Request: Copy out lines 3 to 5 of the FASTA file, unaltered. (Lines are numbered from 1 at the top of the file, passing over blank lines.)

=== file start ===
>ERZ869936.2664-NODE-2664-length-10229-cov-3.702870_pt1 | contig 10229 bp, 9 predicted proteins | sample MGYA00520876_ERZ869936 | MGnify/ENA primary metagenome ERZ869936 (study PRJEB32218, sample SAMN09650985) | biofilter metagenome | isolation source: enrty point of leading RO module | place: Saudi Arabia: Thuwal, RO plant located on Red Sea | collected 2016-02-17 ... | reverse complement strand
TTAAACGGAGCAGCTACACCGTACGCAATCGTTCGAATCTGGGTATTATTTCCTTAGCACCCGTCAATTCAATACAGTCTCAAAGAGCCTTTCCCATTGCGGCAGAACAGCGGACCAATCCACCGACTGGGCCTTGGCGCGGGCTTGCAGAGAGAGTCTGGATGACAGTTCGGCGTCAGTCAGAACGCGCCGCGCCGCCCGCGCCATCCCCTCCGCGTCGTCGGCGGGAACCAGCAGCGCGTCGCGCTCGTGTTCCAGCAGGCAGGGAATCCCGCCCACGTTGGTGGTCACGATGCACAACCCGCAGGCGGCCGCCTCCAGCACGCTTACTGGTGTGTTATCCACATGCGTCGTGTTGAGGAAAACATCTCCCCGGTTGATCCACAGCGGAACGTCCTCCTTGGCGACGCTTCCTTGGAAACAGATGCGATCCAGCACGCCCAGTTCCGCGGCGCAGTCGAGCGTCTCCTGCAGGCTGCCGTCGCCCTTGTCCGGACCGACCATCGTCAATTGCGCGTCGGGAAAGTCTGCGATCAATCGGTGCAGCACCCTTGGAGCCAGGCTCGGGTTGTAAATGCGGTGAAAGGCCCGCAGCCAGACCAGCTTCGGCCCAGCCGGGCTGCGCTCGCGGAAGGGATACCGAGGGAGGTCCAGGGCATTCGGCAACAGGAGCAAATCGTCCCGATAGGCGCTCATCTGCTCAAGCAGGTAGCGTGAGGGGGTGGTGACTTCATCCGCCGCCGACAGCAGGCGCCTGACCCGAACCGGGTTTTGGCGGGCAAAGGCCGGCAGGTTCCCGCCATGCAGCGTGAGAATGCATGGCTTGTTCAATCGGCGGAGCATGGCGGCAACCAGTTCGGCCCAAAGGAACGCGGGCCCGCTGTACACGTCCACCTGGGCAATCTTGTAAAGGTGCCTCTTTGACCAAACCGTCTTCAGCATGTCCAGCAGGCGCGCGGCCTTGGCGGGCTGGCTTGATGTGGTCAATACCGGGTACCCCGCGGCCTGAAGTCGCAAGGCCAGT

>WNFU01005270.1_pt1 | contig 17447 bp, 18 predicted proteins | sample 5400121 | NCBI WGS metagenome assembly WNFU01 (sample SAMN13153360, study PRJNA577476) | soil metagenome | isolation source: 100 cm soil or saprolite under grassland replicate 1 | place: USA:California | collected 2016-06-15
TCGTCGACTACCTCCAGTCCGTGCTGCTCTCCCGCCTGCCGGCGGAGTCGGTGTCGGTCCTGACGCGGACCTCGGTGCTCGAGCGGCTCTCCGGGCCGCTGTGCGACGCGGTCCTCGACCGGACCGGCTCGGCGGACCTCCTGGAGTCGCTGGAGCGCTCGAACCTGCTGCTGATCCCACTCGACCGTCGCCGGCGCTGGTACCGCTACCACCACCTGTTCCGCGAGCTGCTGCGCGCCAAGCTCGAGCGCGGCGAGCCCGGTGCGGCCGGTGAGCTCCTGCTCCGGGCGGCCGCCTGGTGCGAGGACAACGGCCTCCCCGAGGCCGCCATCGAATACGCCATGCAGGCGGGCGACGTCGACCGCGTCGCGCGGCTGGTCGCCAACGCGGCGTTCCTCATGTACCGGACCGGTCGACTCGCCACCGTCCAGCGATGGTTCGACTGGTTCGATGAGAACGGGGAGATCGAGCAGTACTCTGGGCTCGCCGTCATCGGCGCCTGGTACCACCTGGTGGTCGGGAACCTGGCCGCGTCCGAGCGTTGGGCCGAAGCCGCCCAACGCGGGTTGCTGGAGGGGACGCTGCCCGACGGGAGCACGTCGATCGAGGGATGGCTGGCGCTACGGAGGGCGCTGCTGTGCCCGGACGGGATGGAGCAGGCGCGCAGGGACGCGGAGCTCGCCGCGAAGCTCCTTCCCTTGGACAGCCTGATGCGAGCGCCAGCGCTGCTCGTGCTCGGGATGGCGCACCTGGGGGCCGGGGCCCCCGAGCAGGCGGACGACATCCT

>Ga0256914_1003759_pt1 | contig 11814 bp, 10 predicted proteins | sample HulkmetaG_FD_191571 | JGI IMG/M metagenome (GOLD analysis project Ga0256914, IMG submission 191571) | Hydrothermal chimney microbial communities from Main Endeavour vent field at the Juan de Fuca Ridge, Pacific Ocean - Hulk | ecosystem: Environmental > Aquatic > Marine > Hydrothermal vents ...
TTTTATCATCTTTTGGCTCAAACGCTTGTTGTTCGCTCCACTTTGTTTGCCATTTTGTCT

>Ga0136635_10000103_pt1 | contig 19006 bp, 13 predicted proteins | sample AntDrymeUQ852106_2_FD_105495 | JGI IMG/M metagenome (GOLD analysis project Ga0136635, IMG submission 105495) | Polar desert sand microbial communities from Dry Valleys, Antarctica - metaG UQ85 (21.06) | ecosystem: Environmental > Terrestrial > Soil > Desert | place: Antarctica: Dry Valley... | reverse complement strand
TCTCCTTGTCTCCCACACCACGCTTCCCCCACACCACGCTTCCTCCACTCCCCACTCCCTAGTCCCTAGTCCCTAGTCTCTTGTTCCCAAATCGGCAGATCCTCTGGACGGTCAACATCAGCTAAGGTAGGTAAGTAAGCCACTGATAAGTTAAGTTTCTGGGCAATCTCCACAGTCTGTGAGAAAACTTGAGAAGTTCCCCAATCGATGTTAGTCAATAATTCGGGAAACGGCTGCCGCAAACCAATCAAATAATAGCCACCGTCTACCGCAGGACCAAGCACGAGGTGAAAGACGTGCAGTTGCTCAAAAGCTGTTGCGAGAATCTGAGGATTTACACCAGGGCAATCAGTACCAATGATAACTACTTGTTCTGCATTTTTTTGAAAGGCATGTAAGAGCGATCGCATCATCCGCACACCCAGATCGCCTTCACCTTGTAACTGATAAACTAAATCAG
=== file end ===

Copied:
>WNFU01005270.1_pt1 | contig 17447 bp, 18 predicted proteins | sample 5400121 | NCBI WGS metagenome assembly WNFU01 (sample SAMN13153360, study PRJNA577476) | soil metagenome | isolation source: 100 cm soil or saprolite under grassland replicate 1 | place: USA:California | collected 2016-06-15
TCGTCGACTACCTCCAGTCCGTGCTGCTCTCCCGCCTGCCGGCGGAGTCGGTGTCGGTCCTGACGCGGACCTCGGTGCTCGAGCGGCTCTCCGGGCCGCTGTGCGACGCGGTCCTCGACCGGACCGGCTCGGCGGACCTCCTGGAGTCGCTGGAGCGCTCGAACCTGCTGCTGATCCCACTCGACCGTCGCCGGCGCTGGTACCGCTACCACCACCTGTTCCGCGAGCTGCTGCGCGCCAAGCTCGAGCGCGGCGAGCCCGGTGCGGCCGGTGAGCTCCTGCTCCGGGCGGCCGCCTGGTGCGAGGACAACGGCCTCCCCGAGGCCGCCATCGAATACGCCATGCAGGCGGGCGACGTCGACCGCGTCGCGCGGCTGGTCGCCAACGCGGCGTTCCTCATGTACCGGACCGGTCGACTCGCCACCGTCCAGCGATGGTTCGACTGGTTCGATGAGAACGGGGAGATCGAGCAGTACTCTGGGCTCGCCGTCATCGGCGCCTGGTACCACCTGGTGGTCGGGAACCTGGCCGCGTCCGAGCGTTGGGCCGAAGCCGCCCAACGCGGGTTGCTGGAGGGGACGCTGCCCGACGGGAGCACGTCGATCGAGGGATGGCTGGCGCTACGGAGGGCGCTGCTGTGCCCGGACGGGATGGAGCAGGCGCGCAGGGACGCGGAGCTCGCCGCGAAGCTCCTTCCCTTGGACAGCCTGATGCGAGCGCCAGCGCTGCTCGTGCTCGGGATGGCGCACCTGGGGGCCGGGGCCCCCGAGCAGGCGGACGACATCCT

>Ga0256914_1003759_pt1 | contig 11814 bp, 10 predicted proteins | sample HulkmetaG_FD_191571 | JGI IMG/M metagenome (GOLD analysis project Ga0256914, IMG submission 191571) | Hydrothermal chimney microbial communities from Main Endeavour vent field at the Juan de Fuca Ridge, Pacific Ocean - Hulk | ecosystem: Environmental > Aquatic > Marine > Hydrothermal vents ...